Reinsch then questioned the group about whether advances in AVs will give way to a net gain or net loss in jobs. Bozzella responded that the industry is seeing job growth right now, and the growth is not just concentrated in large coastal cities but across the country. The United States will need to, he added, invest in education to train the employees of the future who are going to be developing AVs. Reinsch pushed back, suggesting that perhaps people getting the new jobs are not the same ones losing the old jobs. On that point, Admiral Blair and Lewis offered a more optimistic perspective. Many of these AV companies are entirely new and the jobs that they provide will be across a range of sectors and require different skillsets.

Shifting towards military applications for AVs, Admiral Blair explained that they have a potential to reduce risk for armed forces, as drones conduct more and more reconnaissance in high-risk situations. Reinsch posed a question about how the Russian invasion of Ukraine has changed our thinking on these issues. In response, Admiral Blair responded that it simply highlights the importance of ensuring that our armed forces have access to the most advanced technologies.

Pivoting back to China, Reinsch recalled how discussions in the early 2000s revolved around whether China will ever be a true innovator instead of adopting technologies developed elsewhere. Admiral Blair argued that it will largely hinge on how the tech decoupling evolves in the coming years. Turning to a question from the audience, Reinsch asked how the United States can prevent Chinese growth in AVs surpassing American growth, like what has happened in solar energy manufacturing. Bozzella argued that the key will be piecing together R&D with the ability to deploy technologies in the market. Additionally, he added, the ability to fabricate American chips will be integral.

Another audience question queried why traditional U.S. automakers are struggling to compete with Chinese EV companies. According to Bozzella, the Chinese were particularly motivated to develop EVs because of the pollution problem. Government incentives to address that challenge were what kept China so competitive. He was more optimistic about how quickly private sector leadership was growing the EV sector in the United States but insisted that a coherent national strategy could make the United States even more competitive. Lewis argued that significant growth in the EV and AV markets is an inevitability and determining government’s role is simply a question of how much we want to accelerate it.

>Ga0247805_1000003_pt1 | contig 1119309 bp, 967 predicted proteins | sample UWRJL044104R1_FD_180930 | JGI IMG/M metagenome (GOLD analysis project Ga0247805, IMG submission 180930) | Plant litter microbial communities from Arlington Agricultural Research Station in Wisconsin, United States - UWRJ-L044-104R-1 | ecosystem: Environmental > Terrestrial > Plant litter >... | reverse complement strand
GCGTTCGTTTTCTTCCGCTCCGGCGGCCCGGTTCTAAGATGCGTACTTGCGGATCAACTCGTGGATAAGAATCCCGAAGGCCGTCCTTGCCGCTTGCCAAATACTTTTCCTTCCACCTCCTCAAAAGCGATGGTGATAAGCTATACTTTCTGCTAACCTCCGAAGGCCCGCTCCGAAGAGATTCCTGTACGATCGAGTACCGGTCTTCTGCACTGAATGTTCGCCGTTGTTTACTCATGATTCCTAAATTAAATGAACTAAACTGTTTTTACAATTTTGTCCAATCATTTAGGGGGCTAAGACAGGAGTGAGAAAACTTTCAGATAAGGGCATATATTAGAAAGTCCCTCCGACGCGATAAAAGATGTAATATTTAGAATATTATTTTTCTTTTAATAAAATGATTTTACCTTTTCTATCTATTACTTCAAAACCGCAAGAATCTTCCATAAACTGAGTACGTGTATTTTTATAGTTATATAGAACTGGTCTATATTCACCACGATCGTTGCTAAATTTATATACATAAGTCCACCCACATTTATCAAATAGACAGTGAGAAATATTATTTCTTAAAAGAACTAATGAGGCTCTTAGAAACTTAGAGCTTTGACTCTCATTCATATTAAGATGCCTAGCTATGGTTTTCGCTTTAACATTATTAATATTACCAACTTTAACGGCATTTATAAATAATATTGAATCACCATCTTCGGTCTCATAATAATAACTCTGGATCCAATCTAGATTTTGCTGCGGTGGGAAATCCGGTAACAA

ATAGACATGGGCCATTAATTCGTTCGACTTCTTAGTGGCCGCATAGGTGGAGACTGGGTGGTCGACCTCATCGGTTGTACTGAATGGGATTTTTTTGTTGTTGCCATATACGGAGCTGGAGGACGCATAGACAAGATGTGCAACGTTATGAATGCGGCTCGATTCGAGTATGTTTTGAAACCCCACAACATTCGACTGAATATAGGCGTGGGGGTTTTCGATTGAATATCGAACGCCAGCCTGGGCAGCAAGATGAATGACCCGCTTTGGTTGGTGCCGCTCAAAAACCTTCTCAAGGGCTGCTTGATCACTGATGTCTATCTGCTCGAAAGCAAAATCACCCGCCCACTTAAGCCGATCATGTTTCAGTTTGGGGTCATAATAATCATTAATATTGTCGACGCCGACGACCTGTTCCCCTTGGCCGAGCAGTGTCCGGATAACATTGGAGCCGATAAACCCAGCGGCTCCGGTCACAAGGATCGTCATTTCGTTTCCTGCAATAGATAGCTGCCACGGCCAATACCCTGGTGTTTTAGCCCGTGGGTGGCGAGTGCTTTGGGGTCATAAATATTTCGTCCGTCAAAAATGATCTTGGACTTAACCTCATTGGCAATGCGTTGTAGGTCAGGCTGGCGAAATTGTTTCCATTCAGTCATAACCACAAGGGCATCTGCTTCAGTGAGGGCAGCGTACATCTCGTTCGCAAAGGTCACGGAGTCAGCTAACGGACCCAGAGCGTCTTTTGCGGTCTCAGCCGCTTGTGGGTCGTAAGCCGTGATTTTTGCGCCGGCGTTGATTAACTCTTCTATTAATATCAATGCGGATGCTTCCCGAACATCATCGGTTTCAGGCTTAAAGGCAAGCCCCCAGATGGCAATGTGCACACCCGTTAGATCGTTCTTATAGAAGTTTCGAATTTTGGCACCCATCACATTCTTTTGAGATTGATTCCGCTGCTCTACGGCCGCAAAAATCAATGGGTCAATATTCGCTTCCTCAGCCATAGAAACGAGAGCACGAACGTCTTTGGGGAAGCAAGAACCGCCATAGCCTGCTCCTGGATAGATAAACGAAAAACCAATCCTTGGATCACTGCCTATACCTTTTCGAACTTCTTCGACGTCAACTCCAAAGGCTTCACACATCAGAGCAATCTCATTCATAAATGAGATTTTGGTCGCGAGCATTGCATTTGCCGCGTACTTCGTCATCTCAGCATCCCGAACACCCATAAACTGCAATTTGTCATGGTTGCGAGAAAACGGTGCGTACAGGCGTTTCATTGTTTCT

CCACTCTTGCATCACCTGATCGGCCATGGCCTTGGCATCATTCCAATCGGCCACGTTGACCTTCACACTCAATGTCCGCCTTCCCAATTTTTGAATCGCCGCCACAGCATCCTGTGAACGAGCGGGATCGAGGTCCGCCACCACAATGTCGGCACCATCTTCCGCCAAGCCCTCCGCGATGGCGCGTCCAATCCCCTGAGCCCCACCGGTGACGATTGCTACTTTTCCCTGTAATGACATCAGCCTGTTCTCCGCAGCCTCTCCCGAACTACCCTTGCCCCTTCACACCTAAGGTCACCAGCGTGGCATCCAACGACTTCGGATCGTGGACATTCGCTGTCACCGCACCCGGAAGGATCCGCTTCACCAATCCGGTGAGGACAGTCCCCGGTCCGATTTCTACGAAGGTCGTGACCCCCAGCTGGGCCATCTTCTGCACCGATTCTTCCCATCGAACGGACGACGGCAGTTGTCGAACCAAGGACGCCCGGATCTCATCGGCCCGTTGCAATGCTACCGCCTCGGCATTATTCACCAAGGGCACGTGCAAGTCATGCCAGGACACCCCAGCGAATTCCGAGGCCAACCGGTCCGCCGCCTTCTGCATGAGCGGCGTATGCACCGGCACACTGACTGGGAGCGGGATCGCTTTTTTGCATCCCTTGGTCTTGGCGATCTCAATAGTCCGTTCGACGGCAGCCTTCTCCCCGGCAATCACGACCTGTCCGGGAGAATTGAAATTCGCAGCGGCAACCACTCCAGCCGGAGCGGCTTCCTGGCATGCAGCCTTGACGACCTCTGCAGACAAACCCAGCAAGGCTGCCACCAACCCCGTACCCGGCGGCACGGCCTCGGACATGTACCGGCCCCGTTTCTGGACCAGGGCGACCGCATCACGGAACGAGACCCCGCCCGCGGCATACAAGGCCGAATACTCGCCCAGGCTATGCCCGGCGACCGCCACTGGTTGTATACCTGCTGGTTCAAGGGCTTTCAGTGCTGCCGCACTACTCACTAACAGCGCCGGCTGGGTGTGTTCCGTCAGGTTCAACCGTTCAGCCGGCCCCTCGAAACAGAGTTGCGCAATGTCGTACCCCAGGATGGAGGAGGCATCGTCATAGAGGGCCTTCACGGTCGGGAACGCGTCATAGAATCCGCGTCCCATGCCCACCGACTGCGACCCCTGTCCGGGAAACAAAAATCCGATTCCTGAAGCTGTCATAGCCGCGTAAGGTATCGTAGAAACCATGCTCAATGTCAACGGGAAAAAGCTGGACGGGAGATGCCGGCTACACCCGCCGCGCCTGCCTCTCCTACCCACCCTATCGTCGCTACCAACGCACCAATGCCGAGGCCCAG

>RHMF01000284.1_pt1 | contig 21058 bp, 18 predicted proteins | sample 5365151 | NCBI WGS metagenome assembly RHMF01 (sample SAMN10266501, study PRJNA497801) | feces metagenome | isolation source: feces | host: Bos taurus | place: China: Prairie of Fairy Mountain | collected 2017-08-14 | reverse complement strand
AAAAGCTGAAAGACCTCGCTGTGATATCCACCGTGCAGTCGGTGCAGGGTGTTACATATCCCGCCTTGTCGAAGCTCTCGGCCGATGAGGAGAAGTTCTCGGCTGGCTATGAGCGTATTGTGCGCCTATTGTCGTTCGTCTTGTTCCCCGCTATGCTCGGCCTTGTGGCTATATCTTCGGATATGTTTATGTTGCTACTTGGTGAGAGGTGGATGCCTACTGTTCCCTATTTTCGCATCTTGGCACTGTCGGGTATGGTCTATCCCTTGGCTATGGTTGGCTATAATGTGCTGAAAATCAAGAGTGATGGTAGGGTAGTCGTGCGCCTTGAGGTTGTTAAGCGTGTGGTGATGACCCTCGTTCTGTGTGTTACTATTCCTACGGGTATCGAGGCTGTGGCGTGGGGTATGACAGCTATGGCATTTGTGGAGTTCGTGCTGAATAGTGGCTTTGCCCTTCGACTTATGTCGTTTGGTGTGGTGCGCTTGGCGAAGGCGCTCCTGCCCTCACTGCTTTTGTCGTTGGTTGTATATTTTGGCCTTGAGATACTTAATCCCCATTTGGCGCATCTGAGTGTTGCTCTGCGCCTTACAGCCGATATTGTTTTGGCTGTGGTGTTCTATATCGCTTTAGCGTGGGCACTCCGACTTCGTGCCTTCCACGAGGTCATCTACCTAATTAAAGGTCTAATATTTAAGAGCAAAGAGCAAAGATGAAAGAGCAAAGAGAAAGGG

A different audience member asked about the impact on truck drivers who cannot be or do not want to be retrained. Bozzella stated that the United States currently has a current shortage of truck drivers, so V2V technology can help meet that shortage. Lewis tied this back to the impact on the global economy of China joining the WTO and the significant impact on labor demand of that move. One final audience question asked how much funding the government should be responsible for on AVs and EVs. Admiral Blair explained that on AVs, regulatory clarity is more important than direct funding but with EVs, government subsidies will be important to rolling out charging networks. Bozzella added that the government’s role in securing primary materials will be important for EV development too. Lewis offered up the additions of spectrum allocation by the FCC to the list of government priorities.

The full conversation was recorded and is available here.

 
Andrew Braverman is a research intern with the Strategic Technologies Program at the Center for Strategic and International Studies in Washington, DC.

The Strategic Technologies Blog is produced by the Strategic Technologies Program at the Center for Strategic and International Studies (CSIS), a private, tax-exempt institution focusing on international public policy issues. Its research is nonpartisan and nonproprietary. CSIS does not take specific policy positions. Accordingly, all views, positions, and conclusions expressed in this publication should be understood to be solely those of the author(s).